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This Week in Managed Care: August 28, 2020


This week, the top managed care news included HHS defending a CDC change limiting COVID-19 testing for asymptomatic people; an inside look at the Facing Metastatic Breast Cancer Together campaign; a conversation with Dr Kashyap Patel on his new book.

HHS defends CDC change limiting COVID-19 testing for asymptomatic people, an inside look at the Facing Metastatic Breast Cancer Together campaign, and a conversation with Dr Kashyap Patel on his new book, “Between Life and Death: From Despair to Hope.”

Welcome to This Week in Managed Care, I’m Matthew Gavidia.

Amid Controversy, HHS Defends Change in COVID-19 Testing Guidance

This week, HHS defended a change by the CDC on who to test for COVID-19, and said the recommendation to limit testing of asymptomatic individuals was not politically motivated.

Earlier in the week, the CDC changed its guidance on testing, saying that even if one had come into contact with an infected individual, a test is not necessary if there are no symptoms, unless the person has health conditions that makes them more vulnerable to the virus or if a health care provider or local health official suggests getting one.

However, The New York Times reported Wednesday afternoon that the White House had pressured the CDC to make the change.

Admiral Brett M. Giroir, MD, the HHS official in charge of COVID-19 testing, said reports of pressure were untrue, even as the move was denounced by public health officials and Democratic governors, such as Andrew Cuomo of New York. New York and Connecticut were among the states Wednesday saying the change will not shift their advice telling people to get tested.

Giroir said during a media briefing that the guidelines are the product of the CDC and that about “probably 20 drafts” were reviewed by the coronavirus task force, and that all medical personnel on the task force had signed off on them.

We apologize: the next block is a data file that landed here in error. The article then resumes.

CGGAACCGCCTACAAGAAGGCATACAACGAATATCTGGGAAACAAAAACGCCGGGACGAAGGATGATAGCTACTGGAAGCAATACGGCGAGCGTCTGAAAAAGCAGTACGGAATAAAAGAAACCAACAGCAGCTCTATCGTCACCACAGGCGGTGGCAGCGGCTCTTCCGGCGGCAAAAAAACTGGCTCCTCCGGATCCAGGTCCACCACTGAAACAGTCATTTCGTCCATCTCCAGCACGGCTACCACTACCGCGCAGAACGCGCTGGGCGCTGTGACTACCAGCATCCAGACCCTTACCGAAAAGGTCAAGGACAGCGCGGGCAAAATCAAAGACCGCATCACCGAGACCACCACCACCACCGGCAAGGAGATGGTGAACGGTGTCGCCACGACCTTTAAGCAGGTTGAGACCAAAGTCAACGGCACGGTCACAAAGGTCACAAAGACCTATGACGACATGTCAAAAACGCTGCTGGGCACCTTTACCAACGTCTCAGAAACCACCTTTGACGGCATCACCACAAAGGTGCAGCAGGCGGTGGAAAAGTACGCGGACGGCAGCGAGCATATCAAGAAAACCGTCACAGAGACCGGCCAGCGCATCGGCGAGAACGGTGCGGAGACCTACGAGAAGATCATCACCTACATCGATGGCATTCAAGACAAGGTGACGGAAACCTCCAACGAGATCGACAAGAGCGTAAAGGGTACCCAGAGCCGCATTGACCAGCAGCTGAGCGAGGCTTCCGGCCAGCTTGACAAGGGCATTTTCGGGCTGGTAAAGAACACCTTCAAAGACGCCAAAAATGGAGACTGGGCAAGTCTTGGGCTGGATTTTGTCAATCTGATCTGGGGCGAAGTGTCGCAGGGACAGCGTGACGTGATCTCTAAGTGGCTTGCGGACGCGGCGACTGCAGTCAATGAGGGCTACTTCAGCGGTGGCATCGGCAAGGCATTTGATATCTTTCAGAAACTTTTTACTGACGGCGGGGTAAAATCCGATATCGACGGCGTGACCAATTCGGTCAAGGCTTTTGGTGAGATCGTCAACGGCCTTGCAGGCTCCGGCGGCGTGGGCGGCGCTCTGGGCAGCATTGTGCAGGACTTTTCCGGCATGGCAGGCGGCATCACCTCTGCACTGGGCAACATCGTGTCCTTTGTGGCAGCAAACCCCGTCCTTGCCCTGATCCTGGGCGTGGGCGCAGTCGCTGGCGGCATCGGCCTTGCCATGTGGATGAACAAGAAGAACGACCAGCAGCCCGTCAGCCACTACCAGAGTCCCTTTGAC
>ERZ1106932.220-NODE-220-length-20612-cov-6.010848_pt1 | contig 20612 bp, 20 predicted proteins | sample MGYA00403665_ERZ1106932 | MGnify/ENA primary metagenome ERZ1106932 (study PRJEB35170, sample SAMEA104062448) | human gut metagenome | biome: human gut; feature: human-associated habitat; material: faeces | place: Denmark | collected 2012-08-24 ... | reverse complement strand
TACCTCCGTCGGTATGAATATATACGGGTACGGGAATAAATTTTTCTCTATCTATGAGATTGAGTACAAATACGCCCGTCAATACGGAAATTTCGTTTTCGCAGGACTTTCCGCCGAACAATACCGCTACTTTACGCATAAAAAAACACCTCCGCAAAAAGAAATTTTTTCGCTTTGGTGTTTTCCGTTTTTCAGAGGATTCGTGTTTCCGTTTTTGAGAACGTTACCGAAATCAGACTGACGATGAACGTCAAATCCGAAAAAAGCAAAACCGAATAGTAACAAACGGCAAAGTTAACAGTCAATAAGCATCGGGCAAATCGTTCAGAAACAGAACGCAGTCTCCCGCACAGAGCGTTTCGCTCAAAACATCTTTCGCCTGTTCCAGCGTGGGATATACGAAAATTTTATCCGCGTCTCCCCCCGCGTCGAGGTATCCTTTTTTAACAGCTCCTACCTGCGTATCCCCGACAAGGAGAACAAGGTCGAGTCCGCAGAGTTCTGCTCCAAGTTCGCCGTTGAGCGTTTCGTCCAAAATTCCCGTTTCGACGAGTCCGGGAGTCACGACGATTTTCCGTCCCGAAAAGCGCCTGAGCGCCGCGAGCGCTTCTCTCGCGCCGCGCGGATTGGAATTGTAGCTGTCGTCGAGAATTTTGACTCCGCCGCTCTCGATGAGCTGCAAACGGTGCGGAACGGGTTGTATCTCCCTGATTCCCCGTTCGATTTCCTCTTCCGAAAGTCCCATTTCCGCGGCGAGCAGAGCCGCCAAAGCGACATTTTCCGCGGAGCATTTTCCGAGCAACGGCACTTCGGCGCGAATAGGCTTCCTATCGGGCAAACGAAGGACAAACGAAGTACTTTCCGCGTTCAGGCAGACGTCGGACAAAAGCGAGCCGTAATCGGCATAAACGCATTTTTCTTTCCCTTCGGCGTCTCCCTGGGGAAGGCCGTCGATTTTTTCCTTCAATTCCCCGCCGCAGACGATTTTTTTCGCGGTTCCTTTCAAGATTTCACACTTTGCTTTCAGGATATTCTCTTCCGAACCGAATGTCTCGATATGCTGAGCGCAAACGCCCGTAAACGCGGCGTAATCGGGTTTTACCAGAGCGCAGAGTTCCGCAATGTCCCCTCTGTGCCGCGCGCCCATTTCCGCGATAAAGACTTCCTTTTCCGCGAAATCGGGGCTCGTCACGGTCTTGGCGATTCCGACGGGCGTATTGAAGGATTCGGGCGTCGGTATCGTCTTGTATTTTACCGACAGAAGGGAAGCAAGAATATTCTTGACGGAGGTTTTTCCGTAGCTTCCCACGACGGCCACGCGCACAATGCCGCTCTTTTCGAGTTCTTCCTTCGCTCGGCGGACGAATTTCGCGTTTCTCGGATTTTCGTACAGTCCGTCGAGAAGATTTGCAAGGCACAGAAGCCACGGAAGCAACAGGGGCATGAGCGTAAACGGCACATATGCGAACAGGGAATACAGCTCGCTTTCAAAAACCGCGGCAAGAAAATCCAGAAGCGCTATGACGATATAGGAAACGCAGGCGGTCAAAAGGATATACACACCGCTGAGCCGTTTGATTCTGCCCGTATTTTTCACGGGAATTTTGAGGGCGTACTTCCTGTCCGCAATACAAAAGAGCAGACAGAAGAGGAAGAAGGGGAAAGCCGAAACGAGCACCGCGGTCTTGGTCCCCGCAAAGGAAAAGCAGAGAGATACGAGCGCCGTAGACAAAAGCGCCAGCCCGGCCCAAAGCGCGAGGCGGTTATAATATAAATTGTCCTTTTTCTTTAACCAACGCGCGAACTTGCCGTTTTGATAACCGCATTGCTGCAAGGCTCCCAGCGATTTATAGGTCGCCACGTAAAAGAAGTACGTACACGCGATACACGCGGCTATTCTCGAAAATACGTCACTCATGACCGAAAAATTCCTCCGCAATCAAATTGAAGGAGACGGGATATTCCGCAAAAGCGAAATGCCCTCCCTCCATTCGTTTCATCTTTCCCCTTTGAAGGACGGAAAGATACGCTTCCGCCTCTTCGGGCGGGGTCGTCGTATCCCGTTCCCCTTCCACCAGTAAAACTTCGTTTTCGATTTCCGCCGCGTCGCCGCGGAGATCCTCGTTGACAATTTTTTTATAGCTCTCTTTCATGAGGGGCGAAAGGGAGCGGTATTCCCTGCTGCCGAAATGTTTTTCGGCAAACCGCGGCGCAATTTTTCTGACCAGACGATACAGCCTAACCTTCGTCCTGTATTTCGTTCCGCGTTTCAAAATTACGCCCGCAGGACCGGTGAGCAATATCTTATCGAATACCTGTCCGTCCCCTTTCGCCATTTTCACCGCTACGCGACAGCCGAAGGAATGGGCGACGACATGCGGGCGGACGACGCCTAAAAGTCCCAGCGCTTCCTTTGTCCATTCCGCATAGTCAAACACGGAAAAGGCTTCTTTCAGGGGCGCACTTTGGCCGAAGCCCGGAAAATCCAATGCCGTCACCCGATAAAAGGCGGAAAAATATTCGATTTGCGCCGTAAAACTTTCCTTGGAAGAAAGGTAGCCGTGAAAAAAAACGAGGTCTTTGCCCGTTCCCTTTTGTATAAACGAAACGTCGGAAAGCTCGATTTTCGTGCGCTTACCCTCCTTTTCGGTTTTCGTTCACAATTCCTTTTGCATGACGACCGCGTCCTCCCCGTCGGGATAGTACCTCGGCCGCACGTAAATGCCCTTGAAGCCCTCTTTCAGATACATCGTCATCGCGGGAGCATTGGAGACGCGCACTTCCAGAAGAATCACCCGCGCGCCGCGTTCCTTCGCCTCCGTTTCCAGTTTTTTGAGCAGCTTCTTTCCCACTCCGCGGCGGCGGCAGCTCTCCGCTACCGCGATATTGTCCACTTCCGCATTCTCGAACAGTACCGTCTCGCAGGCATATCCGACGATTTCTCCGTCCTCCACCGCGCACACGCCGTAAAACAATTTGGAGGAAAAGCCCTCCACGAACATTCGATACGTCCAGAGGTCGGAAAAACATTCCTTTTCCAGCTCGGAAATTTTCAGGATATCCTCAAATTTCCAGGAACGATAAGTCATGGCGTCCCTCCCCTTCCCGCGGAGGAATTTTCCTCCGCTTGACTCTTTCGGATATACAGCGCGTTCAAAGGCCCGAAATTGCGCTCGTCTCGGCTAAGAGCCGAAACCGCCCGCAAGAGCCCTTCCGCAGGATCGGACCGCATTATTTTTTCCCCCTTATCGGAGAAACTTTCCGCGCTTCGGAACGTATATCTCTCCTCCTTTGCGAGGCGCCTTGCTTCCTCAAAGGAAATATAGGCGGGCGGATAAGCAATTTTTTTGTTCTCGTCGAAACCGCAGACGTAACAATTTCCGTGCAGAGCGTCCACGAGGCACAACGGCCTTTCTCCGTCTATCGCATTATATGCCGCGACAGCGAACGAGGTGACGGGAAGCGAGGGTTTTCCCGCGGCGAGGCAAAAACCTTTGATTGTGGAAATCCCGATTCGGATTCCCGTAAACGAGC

For more, visit ajmc.com.

Being Each Other’s Hero: Facing MBC Together

At diagnosis, approximately 6% of breast cancers are metastatic, with experts predicting that 276,480 women and 2620 men would receive such a diagnosis in 2020.

For men especially, metastatic breast cancer, or MBC, can be difficult to talk about, much less open up about as men represent only 0.95% of the full number of cases of MBC in women.

“My perspective all along has been that we don't really get to choose or pick things the way we would like things to be in our life,” said Kirby Lewis, a stage 2 breast cancer survivor. “We are dealt this hand and what really matters is how we live it. I’ve tried to be a realist.”

Lewis is 1 of 9 patients, and the only male, with metastatic breast cancer who serve as the faces of Facing MBC Together, a campaign from Athenex Oncology, a US-based division of global biopharmaceutical giant Athenex.

The overarching message of the campaign is that patients with MBC do not have to go it alone, which Facing MBC Together fosters through its digital offerings that include a customizable calendar supporters can consult to fulfill a loved one’s everyday requests such as meal or grocery delivery and a real-time video channel, which enables live one-to-one or group chatting.

For more, visit ajmc.com.

When the Topic Is Dying: A Conversation With Kashyap Patel, MD

Released August 1st, Between Life and Death: From Despair to Hope is a roadmap for the journey every human being takes at some point, the topic of death, and how we can all do so with greater purpose, and less fear.

Author Dr Kashyap Patel, MD, the longtime oncologist, now CEO of Carolina Blood and Cancer Care Associates of Rock Hill, South Carolina, had known for years that he would write about dying.